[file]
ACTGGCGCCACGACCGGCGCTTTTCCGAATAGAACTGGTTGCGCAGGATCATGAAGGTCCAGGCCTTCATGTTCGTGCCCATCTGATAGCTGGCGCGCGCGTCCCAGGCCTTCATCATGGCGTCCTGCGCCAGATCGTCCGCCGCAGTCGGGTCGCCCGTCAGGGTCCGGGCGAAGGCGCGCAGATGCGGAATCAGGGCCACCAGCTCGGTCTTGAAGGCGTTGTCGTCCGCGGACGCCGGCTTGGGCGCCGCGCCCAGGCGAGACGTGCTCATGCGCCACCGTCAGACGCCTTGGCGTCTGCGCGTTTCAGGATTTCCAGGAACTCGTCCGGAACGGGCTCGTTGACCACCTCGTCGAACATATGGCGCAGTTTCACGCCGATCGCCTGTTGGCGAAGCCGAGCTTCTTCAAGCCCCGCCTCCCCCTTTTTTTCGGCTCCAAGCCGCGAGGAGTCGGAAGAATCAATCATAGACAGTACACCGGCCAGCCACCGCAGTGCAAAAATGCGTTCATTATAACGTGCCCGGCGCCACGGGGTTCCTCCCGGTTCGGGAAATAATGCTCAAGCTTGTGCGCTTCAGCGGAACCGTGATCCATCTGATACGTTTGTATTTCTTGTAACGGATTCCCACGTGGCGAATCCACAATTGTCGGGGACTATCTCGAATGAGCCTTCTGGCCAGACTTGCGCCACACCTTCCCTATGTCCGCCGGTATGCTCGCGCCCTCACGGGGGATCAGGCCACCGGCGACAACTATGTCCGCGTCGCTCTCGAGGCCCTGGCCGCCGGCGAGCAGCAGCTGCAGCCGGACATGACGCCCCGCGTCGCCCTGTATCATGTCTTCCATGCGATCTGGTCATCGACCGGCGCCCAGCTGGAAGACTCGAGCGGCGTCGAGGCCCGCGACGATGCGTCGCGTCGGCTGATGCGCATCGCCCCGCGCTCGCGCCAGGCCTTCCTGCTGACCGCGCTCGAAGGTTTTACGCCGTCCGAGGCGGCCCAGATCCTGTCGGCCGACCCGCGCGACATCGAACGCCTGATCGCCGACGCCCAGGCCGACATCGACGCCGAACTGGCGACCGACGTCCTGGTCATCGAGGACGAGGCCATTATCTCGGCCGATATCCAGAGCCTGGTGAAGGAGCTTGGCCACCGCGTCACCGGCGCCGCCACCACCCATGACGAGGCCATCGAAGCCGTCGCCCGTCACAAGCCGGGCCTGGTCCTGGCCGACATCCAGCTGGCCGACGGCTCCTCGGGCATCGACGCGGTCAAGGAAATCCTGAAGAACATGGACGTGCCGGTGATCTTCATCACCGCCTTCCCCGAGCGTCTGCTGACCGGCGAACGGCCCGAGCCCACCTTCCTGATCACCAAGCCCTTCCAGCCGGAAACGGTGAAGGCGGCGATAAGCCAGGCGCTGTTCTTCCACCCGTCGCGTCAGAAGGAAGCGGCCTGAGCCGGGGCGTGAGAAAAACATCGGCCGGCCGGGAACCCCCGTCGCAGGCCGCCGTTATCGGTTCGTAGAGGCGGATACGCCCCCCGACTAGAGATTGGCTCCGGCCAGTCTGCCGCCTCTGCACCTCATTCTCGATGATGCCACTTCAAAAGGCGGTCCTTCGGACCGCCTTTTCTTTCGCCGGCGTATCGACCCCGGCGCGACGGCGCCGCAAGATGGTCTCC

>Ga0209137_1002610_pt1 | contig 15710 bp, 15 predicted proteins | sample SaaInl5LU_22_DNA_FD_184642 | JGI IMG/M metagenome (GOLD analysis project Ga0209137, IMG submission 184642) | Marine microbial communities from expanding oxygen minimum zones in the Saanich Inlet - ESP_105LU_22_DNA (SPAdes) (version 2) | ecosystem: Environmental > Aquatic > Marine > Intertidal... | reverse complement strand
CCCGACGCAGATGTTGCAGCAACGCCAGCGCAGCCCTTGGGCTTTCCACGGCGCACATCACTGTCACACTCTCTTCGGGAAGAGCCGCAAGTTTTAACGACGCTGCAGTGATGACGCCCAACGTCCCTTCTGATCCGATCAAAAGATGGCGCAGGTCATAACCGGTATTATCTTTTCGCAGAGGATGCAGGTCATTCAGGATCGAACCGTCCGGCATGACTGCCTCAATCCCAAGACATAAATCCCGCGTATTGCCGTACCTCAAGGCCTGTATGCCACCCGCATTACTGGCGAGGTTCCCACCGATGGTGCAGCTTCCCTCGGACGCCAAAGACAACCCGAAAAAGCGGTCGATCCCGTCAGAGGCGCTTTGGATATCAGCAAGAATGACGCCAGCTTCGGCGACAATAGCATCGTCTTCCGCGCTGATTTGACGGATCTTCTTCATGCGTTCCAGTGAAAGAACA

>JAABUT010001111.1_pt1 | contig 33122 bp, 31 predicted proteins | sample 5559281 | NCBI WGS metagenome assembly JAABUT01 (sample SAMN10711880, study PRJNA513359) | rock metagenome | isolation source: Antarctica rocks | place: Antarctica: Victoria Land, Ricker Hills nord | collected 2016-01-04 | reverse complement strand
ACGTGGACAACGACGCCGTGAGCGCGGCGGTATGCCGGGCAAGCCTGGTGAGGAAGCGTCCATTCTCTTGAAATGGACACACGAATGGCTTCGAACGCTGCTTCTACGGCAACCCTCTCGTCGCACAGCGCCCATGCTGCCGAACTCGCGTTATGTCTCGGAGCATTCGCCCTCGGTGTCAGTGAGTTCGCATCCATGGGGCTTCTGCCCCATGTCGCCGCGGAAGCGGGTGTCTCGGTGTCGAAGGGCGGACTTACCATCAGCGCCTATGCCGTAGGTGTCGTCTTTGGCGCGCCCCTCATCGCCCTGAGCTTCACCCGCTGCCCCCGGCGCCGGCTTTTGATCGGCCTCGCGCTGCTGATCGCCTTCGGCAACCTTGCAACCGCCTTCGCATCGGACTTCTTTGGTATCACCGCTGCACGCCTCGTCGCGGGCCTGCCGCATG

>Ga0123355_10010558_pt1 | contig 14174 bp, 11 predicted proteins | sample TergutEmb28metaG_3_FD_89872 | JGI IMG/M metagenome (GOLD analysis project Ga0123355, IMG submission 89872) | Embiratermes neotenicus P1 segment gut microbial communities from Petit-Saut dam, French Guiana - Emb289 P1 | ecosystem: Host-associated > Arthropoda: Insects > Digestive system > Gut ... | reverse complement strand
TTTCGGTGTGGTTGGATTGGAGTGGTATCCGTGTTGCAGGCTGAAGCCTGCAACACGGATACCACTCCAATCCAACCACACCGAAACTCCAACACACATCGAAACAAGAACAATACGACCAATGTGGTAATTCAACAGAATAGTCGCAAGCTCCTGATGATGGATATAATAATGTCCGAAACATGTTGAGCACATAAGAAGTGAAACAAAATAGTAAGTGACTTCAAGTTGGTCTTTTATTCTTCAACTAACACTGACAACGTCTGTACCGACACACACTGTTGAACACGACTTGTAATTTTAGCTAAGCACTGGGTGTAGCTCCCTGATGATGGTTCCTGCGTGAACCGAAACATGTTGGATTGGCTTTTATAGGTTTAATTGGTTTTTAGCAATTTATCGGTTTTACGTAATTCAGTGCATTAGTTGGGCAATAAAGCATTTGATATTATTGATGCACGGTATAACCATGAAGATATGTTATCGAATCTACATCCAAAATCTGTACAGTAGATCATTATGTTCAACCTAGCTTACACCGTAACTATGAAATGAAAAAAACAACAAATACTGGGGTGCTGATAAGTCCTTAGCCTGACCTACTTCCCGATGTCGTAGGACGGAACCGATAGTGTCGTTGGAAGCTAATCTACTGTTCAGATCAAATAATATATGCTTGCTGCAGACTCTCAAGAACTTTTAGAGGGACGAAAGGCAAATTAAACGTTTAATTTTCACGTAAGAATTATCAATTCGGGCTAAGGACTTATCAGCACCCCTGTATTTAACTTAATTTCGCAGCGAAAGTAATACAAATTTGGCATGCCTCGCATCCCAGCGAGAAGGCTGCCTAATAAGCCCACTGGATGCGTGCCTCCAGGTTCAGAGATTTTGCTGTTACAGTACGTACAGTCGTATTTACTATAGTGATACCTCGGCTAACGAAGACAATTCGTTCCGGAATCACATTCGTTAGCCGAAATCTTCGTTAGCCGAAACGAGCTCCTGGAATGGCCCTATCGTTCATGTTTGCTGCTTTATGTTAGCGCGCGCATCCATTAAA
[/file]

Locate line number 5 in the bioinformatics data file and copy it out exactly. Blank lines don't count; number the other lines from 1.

ACGTGGACAACGACGCCGTGAGCGCGGCGGTATGCCGGGCAAGCCTGGTGAGGAAGCGTCCATTCTCTTGAAATGGACACACGAATGGCTTCGAACGCTGCTTCTACGGCAACCCTCTCGTCGCACAGCGCCCATGCTGCCGAACTCGCGTTATGTCTCGGAGCATTCGCCCTCGGTGTCAGTGAGTTCGCATCCATGGGGCTTCTGCCCCATGTCGCCGCGGAAGCGGGTGTCTCGGTGTCGAAGGGCGGACTTACCATCAGCGCCTATGCCGTAGGTGTCGTCTTTGGCGCGCCCCTCATCGCCCTGAGCTTCACCCGCTGCCCCCGGCGCCGGCTTTTGATCGGCCTCGCGCTGCTGATCGCCTTCGGCAACCTTGCAACCGCCTTCGCATCGGACTTCTTTGGTATCACCGCTGCACGCCTCGTCGCGGGCCTGCCGCATG